The Spotted Marsh Frog is found throughout New South Wales, Victoria, eastern South Australia, most of Queensland and eastern Tasmania.

Spotted Marsh Frogs reach an adult size of 40-50mm and live in excess of 5 years.  Spotted Marsh Frogs are regularly bred in captivity and represent two of the most readily and commonly kept species. The following information should help you learn how to care for your Spotted Marsh Frog.


Many different enclosures can be used to house Spotted Marsh Frogs as long as they are water proof, escape proof and non toxic. Our Exo Terra range of terrariums and our budget terrarium range are ideal as they are water tight and well ventilated. They prefer to hang aroung in the moist substrate so

height is not a major housing requirement. An enclosure 45cm or larger would be most suitable.  The bottom of the tank should be moist and or have a good water supply.

Temperature / Heating

Spotted Marsh Frogs should be kept indoors to protect them from the exposure of extreme temperatures.  No heating is required for this frog but can be added if temperatures fall below 10 Celsius.  Ideal temperature range for this particular species of frog is a minimum of 10 Celsius and a maximum of 25 Celsius.


Spotted Marsh Frogs are nocturnal in the wild but can be quite active during the day in captivity.  No UVB lighting is required but you will require one if you want to keep live plants in your terrarium.  An 8 hour light cycle is recommended.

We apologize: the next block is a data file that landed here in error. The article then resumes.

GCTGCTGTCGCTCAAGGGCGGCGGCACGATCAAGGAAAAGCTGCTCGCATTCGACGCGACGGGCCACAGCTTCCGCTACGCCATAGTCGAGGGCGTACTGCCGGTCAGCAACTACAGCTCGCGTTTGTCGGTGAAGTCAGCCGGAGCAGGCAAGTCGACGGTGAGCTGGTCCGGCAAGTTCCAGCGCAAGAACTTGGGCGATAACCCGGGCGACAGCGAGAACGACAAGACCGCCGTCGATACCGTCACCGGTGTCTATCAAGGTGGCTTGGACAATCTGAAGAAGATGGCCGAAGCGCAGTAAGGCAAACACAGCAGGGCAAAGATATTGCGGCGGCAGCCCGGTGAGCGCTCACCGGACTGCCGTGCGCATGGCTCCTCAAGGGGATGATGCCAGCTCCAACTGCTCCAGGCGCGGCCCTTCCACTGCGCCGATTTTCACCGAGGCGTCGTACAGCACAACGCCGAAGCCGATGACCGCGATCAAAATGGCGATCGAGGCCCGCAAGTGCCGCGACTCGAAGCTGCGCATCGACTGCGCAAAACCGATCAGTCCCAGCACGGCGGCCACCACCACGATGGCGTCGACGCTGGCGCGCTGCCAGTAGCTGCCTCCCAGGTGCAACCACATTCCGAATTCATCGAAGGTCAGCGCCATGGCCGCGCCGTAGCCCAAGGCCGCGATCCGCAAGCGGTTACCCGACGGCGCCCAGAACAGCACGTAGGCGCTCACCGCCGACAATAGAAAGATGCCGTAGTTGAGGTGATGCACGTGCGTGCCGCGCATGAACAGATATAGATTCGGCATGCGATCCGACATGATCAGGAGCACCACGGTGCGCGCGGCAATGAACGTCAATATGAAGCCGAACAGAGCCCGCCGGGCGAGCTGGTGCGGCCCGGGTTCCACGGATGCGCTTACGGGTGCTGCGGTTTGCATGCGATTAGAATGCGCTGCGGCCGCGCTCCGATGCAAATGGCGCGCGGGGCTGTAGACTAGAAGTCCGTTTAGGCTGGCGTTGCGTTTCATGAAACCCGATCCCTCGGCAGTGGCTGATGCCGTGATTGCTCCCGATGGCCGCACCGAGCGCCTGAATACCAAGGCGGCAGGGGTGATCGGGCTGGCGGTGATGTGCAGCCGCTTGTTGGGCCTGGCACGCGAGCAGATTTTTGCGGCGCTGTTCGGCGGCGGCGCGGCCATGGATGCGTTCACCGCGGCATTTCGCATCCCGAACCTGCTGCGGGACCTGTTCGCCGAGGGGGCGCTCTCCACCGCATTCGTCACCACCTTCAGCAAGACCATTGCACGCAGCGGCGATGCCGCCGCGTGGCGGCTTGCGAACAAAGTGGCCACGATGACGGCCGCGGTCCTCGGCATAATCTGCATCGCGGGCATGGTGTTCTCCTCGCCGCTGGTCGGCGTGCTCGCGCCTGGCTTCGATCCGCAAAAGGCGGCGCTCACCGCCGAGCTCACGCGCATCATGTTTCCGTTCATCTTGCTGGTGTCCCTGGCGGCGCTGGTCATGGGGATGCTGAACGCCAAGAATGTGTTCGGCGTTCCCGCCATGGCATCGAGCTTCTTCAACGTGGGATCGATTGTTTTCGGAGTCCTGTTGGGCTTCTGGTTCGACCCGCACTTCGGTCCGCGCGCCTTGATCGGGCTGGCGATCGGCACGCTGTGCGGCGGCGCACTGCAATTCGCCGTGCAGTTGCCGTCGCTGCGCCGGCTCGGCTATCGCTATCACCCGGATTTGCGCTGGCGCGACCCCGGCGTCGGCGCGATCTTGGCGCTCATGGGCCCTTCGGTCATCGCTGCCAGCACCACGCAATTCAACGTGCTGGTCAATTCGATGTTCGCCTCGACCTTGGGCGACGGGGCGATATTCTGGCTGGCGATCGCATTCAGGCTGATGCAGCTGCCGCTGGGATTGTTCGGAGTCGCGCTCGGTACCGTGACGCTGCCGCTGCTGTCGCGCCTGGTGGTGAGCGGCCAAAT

Maintaining water quality is an important part of keeping your frogs healthy. Chlorine will need to be removed from your tap water and the best way is with some Repti Safe. Your water should be changed regularly which will depend on how much water you have and how many frogs you have. A small filter, running water and some aquatic plants will all help to keep your water clean. Only change up to 50% of the total water volume at any one time and do not use hot water from the tap. Although  Frogs can easily climb glass, it is important to provide numerous escapes from the water especially in t he corners where young frogs tend to get trapped. Small frogs are often too weak to break the surface tension of the water when they have nothing but slippery glass to cling to. Part of or all of your tank may be covered in water.


In nature most frogs are almost totally insectivorous. In captivity the tendency to use substitute foods is one which must be avoided. The most common dietary problems seen in frogs are related to lack of calcium or too much protein in the diet. Calcium powders are available from o ur store and should be mixed in equal quantities with a multivitamin powder then dusted on food before feeding. Place your food insects in a plastic bag with a pinch of calcium/multivitamin powder and shake it till the food is well coated. By doing this about 1/2 the times you feed your frogs, calcium deficiency will be avoided. Feed your frog a variety of insects and invertebrates and you should have few diet related problems. Juveniles will happily eat flies, moths, small crickets and cockroaches, and should have food available to them AT ALL TIMES.  Adults will eat almost anything that moves and fits in their mouth, they should be offered about 10-20% of their own body size in food spread over 2-3 feeds each week. During winter or when your tank temperatures are reduced your frogs will need less food. It is important to increase and reduce food in both quantity and frequency with the changing temperatures of your enclosure. Remove drowned insects so as not to foul the water, or feed your frogs individually by holding the insects on some feeding tongs.

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